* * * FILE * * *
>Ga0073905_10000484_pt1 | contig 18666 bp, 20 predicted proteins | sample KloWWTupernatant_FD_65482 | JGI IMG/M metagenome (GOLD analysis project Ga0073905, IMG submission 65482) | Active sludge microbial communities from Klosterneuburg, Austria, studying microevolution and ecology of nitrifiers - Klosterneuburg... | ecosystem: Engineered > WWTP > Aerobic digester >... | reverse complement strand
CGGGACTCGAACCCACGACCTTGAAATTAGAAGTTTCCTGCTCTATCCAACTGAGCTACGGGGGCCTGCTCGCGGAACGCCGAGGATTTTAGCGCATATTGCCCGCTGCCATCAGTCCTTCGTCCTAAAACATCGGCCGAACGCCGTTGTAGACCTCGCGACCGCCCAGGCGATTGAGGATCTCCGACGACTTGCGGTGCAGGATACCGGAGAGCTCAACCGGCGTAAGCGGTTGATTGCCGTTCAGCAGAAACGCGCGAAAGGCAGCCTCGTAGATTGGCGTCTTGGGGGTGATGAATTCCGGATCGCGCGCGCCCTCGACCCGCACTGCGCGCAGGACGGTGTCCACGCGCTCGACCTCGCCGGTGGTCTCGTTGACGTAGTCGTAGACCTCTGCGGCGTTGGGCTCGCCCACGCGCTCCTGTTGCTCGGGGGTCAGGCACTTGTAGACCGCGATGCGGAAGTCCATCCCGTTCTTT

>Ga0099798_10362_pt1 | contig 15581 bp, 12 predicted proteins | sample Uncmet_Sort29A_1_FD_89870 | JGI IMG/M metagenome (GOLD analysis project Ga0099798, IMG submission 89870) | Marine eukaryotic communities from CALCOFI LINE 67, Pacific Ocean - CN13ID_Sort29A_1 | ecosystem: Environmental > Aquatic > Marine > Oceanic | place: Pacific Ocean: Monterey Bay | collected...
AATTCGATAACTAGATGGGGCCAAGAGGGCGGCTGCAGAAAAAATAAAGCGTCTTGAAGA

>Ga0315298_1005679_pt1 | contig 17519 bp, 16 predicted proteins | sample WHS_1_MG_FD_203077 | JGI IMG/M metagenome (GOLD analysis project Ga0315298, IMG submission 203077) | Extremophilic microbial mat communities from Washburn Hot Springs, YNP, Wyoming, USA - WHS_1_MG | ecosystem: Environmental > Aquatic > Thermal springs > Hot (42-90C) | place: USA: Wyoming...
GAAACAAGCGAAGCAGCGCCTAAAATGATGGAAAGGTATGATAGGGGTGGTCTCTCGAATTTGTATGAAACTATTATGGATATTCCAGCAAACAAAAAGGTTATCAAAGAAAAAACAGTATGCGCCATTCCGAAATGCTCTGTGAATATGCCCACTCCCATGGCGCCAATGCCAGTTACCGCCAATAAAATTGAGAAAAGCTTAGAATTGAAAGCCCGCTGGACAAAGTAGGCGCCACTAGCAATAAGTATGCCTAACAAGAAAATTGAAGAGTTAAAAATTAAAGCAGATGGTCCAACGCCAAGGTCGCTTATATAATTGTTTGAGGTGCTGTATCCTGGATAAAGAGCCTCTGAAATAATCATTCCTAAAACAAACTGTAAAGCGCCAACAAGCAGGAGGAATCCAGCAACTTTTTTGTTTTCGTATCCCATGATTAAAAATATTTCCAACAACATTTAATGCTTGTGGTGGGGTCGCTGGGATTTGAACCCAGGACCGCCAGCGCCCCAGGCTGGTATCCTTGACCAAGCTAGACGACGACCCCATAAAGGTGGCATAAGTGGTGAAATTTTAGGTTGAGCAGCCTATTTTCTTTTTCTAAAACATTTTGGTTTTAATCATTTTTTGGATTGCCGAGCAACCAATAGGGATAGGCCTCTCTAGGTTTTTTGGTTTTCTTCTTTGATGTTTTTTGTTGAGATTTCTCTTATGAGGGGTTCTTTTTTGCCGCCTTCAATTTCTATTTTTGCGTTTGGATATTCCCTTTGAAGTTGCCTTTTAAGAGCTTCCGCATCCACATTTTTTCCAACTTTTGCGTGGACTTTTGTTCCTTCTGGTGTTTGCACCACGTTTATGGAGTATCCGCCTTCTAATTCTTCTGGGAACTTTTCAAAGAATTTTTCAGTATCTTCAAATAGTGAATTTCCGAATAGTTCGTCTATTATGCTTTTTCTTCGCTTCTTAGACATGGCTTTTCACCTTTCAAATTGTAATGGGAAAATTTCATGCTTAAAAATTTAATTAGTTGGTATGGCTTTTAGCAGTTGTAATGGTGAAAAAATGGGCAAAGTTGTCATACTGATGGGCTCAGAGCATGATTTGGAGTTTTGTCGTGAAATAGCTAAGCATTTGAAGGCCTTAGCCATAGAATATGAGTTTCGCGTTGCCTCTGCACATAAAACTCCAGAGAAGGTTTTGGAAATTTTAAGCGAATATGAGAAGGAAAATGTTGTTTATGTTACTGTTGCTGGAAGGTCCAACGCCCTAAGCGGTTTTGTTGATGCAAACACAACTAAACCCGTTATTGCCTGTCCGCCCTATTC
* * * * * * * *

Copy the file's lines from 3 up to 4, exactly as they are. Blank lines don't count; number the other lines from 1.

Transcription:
>Ga0099798_10362_pt1 | contig 15581 bp, 12 predicted proteins | sample Uncmet_Sort29A_1_FD_89870 | JGI IMG/M metagenome (GOLD analysis project Ga0099798, IMG submission 89870) | Marine eukaryotic communities from CALCOFI LINE 67, Pacific Ocean - CN13ID_Sort29A_1 | ecosystem: Environmental > Aquatic > Marine > Oceanic | place: Pacific Ocean: Monterey Bay | collected...
AATTCGATAACTAGATGGGGCCAAGAGGGCGGCTGCAGAAAAAATAAAGCGTCTTGAAGA